Remember your promise to me, your servant;
it has given me hope.
Even in my suffering I was comforted
because your promise gave me life.
The proud are always scornful of me,
but I have not departed from your law.
I remember your judgments of long ago,
and they bring me comfort, O Lord.
When I see the wicked breaking your law,
I am filled with anger.
During my brief earthly life
I compose songs about your commands.
In the night I remember you, Lord,
and I think about your law.
I find my happiness
in obeying your commands. (Good News Translation)
During a typical day, I keep busy and am engaged with applying an understanding of the spiritual life to my work. At bedtime, sometimes the job goes with me.
Stillness and silence can sometimes, ironically, become an alchemy of restlessness and noise. I toss and turn, the racing thoughts in my head refusing to slow down and rest.
Insomnia happens to everyone, some more than others. We all have experienced the inability to sleep.
There are some who choose not to sleep. They arise in the middle of the night – not because of insomnia or sleep disorders – but because they intentionally wake for prayer.
Yes, many monastics routinely pray in the night. Yet, there are many lay people who do so, as well.
In my own times of trying to sleep, I often think about those persons who are purposefully trying to stay awake and deliberately keeping watch in prayer during the night. I, then, reflexively go to the biblical psalms.
Along with the psalmist, and in solidarity with my Christian brothers and sisters in this hemisphere who are maintaining a prayerful spirit, I reflect at night on the character and nature of the Lord who created both the sun to govern the day and the moon as a faithful witness in the dark.
The psalmist seems to be awake at night because he is frustrated and upset. It irks him that there are people who spurn wise instruction and aim their contempt at those trying to live according to God’s Law.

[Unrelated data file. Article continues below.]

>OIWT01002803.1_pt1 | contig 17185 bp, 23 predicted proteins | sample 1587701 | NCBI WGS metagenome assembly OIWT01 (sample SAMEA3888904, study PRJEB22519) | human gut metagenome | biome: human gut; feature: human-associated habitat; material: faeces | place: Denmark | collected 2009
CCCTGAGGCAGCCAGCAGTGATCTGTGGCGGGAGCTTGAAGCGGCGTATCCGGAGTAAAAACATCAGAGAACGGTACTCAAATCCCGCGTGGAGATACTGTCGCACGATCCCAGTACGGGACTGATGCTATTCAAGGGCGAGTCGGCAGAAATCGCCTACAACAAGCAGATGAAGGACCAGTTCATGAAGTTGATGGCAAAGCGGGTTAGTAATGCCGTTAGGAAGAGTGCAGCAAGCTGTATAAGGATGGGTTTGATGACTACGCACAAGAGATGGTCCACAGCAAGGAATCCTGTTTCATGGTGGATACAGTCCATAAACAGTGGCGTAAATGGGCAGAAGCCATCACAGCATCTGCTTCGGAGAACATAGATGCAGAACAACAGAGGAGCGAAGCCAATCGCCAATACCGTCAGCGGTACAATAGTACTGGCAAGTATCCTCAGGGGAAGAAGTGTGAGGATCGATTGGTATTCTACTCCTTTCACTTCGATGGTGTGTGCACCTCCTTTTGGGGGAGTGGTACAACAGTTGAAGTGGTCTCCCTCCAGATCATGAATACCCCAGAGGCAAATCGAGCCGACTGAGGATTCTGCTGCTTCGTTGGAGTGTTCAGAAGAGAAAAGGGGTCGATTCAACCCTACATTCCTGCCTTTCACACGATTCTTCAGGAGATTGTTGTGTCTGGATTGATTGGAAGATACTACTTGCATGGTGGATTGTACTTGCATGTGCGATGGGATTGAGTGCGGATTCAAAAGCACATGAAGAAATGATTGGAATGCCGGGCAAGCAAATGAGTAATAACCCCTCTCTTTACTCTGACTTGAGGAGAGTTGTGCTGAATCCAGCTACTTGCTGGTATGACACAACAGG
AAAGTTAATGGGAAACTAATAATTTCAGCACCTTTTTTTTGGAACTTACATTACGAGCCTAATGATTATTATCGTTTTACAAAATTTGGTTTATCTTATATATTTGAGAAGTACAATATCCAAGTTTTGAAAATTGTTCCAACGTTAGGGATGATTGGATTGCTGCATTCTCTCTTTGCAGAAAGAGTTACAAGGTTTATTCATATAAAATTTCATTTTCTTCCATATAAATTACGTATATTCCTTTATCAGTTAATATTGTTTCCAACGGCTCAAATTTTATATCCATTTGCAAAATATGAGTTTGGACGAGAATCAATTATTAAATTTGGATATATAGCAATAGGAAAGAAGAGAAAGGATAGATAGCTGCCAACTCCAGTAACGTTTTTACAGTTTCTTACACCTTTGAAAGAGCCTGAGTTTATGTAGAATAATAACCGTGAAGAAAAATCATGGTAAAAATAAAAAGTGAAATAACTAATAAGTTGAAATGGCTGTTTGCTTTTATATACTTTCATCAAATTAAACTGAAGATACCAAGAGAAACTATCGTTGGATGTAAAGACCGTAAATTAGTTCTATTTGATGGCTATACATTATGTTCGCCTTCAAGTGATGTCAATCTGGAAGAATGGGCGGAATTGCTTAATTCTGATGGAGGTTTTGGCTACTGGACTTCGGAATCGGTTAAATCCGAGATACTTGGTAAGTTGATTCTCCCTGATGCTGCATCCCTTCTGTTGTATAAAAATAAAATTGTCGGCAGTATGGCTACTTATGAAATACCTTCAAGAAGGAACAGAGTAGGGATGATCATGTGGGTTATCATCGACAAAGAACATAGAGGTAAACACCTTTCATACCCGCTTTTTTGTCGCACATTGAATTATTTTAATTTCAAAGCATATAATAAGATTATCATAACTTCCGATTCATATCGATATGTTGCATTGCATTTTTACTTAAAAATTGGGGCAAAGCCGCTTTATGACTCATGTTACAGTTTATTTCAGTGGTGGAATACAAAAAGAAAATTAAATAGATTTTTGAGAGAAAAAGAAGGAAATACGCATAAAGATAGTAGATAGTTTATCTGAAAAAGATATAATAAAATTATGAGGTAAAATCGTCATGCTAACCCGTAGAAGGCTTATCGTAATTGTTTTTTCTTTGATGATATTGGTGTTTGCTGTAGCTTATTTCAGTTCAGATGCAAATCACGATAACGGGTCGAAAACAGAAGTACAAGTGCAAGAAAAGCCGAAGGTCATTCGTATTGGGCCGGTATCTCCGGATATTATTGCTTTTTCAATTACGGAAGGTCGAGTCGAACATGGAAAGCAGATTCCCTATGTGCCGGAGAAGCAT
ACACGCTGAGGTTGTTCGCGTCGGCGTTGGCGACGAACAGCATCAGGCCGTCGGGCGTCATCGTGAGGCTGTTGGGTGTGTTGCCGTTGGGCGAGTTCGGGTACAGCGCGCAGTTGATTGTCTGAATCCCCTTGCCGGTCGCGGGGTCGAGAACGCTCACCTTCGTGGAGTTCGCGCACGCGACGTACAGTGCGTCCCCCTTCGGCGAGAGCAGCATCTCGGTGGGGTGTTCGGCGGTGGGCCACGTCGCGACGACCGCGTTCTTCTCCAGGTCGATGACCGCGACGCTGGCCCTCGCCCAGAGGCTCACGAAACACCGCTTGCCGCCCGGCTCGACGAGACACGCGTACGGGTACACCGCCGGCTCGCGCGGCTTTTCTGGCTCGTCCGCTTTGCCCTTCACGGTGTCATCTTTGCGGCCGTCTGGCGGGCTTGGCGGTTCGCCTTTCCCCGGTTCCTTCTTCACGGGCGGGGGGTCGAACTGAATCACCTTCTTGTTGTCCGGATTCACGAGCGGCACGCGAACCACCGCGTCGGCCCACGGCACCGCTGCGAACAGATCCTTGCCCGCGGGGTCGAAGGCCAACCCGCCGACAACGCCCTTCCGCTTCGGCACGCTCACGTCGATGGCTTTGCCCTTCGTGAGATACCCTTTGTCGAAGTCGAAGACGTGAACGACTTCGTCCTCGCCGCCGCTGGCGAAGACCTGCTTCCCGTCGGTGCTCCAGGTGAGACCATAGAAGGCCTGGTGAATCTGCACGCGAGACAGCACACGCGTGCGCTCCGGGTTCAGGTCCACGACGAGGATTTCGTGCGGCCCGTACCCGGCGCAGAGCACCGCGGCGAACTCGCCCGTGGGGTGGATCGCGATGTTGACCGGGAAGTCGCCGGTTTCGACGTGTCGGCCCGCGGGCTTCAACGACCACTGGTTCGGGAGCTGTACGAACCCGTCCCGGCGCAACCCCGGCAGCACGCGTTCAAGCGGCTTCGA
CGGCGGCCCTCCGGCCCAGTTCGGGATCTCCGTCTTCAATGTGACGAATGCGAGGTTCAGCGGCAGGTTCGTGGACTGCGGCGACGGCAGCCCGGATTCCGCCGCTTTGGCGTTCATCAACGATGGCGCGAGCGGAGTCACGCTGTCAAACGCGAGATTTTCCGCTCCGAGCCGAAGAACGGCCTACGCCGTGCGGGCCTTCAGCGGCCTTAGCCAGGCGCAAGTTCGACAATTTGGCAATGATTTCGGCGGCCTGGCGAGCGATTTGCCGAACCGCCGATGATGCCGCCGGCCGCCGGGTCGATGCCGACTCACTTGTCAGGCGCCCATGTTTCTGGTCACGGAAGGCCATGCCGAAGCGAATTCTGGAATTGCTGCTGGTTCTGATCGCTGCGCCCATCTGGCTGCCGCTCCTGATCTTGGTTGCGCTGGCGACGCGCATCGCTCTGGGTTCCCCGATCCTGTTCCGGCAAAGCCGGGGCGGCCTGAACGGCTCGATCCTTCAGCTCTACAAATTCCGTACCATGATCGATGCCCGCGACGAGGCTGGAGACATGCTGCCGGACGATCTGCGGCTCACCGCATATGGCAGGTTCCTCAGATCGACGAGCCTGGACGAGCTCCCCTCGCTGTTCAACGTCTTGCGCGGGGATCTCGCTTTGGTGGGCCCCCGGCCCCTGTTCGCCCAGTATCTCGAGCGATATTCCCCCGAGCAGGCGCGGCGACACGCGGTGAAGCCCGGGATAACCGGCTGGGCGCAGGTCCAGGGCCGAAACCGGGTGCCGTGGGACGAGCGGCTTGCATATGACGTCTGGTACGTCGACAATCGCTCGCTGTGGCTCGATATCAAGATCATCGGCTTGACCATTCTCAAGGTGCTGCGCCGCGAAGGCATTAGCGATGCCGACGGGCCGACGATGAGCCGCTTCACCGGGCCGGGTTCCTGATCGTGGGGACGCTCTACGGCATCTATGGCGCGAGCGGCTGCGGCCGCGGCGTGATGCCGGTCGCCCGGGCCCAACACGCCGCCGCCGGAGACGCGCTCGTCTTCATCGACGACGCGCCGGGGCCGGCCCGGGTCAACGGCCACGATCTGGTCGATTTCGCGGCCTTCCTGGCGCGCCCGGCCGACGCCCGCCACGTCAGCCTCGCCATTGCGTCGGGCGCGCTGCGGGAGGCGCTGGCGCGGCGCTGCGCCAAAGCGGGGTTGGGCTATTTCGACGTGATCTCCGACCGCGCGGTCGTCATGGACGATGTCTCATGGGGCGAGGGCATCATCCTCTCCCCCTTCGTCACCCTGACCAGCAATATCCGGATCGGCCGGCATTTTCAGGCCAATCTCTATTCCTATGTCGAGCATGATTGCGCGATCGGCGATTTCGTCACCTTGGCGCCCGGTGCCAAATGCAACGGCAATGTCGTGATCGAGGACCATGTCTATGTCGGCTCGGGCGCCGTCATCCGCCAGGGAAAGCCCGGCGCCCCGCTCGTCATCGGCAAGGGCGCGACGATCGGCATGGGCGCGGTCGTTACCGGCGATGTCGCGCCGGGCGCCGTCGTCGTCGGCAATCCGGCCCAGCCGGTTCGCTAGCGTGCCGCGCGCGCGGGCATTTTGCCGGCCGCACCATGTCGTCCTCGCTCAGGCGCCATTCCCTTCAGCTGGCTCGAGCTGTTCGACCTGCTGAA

Although insomnia can certainly be the result of angry or unwanted feelings, maybe it is something else altogether. Perhaps the psalmist simply chose to be awake at night and do some theological reflection on God, others, and himself.
At various times in my life, I have decided to set my alarm for two o’clock in the morning to pray. I know it may sound crazy to some. Yet, this discipline has taught me something valuable: God is Lord over all chronological time and every season. I am a servant. I am neither lord nor master.
This nightly exercise of weaving my life around a set time of prayer has caused me to learn that I have spent far too much of my life trying to make time bend to my wishes.
It’s actually delusional for me to believe that I somehow control time – that I can cause the relationship between events to be fast or slow. It is all really an illusion – that I can control the clock. Time marches forward, seasons come and go, and we are a vapor which lasts only a moment.
The only control I possess is self-control. Anything beyond this is nothing but a pathetic attempt at manipulation.
Whether we find ourselves awake in the night because we cannot sleep, or intentionally choose to use the night for connecting with God, the wee hours of darkness afford us a unique opportunity to ponder the Lord’s promises, commands, attributes, and works.
The next time you find yourself awake at night, try avoiding the television and a zombie-like state of hoping for sleep. Try using the night-time for reflecting on the Lord in ways you might not have considered during the day. Pray. Reflect. Consider. In doing so, you may find a blessing of light within the dark.
Keep watch, dear Lord, with those who work, or watch, or weep this night, and give your angels charge over those who sleep. Tend the sick, Lord Christ; give rest to the weary, bless the dying, soothe the suffering, pity the afflicted, shield the joyous; and all for your love’s sake. Amen.